“I know she’s not ready now,” the doctor said.

Dr Collins did say that Geyser should meet the conditions for release within the coming months, not years, as long as she continues on the trajectory of her recovery demonstrated in recent months.

In part, that is down to a plan put together by Geyser for her recovery, including career plans as either a writer or working in a hospital.

She told Geyser’s defence attorney that the 21-year-old was psychiatrically stable and had been for some time, despite the red flags mentioned.

Slender Man beliefs persisted for many months after arrest

Dr Brooke Lundbohm, who has worked alongside Dr Collins, was up next.

Having also been on the case since 2014, Dr Lundbohm backed up her colleague in saying that Geyser was not yet ready for conditional release.

“It is my opinion that she continues to pose a significant risk of bodily harm to herself, others or property,” the doctor said.

She also called into question Geyser’s claim that she had been faking her symptoms, pointing to behaviour prior to the stabbing attack which included talking to herself and bringing a hammer to school.

The doctor said that Geyser’s beliefs around Slender Man persisted “for months, if not at least a couple of years”, despite the legal issues she was facing.

Dr Lundbohm also referred to multiple voices Geyser repeatedly heard speaking to her over the years, while staff in the institution observed her laughing at or talking to herself, apparently to those voices she was hearing.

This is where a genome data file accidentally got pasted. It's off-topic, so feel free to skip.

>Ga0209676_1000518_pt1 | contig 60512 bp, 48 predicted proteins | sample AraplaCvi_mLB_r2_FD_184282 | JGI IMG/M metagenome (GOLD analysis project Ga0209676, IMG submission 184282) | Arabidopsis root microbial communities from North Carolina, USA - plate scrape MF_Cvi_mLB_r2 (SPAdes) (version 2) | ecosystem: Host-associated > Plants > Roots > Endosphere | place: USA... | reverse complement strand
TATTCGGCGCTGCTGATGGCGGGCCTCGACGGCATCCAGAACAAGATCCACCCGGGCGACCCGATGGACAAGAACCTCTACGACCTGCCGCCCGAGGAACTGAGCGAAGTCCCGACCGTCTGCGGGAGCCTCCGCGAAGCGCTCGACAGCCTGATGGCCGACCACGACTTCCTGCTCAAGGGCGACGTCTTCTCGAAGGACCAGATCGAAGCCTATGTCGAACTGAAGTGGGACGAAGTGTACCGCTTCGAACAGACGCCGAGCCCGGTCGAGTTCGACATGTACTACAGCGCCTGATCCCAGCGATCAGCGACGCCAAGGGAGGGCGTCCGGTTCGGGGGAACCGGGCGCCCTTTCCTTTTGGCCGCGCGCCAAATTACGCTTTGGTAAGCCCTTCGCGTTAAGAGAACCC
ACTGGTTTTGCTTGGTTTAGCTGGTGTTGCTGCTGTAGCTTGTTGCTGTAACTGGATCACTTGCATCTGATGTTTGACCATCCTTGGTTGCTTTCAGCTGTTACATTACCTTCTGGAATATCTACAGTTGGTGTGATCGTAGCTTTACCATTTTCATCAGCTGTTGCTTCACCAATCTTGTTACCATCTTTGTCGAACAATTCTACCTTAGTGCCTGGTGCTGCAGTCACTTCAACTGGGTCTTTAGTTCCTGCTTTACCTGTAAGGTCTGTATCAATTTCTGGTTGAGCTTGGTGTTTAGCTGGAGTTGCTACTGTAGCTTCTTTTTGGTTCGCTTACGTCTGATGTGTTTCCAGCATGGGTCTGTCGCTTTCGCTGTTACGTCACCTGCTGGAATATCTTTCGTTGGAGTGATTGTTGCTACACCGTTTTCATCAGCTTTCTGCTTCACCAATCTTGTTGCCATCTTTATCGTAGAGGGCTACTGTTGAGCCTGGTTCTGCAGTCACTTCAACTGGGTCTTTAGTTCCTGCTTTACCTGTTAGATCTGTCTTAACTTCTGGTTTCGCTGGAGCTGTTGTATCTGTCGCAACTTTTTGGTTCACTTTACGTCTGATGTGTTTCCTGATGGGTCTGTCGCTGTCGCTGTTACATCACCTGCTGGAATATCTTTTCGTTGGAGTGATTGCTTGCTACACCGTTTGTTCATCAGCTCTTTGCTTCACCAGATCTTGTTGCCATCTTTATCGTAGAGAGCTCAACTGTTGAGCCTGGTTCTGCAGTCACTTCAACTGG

When asked why Geyser had changed her story and claimed she had faked her symptoms, the doctor said she believed that was because the inmate felt that because she had now reached adulthood, she would not need to go home.

The doctor said Geyser had shown multiple signs of psychotic behaviours over the years but had shown real progress in recent years.

“She is not symptom-free at this point,” the doctor added, speaking to reports of Geyser becoming overwhelmed by various activities within the facility and working to develop coping mechanisms to deal with those moments.

Dr Lundbohm was also asked about multiple relationships Geyser has had with men much older than herself, with the doctor saying this was a “complicated topic”.

“She is an individual who has been isolated and has developed relationships with people who have, frankly, been nice to her,” Dr. Lundbohm said.

“It’s been difficult to identify the motives of some of these individuals. Certainly, there have been people who have tried to establish a relationship for their own gain,” the doctor continued, adding that some of those people helped Geyser to feel less lonely while in the institution.

At 4.30pm local time, the judge ordered the court to be in recess until Thursday morning at 9am, with the defence expected to cross-examine Dr Lundbohm.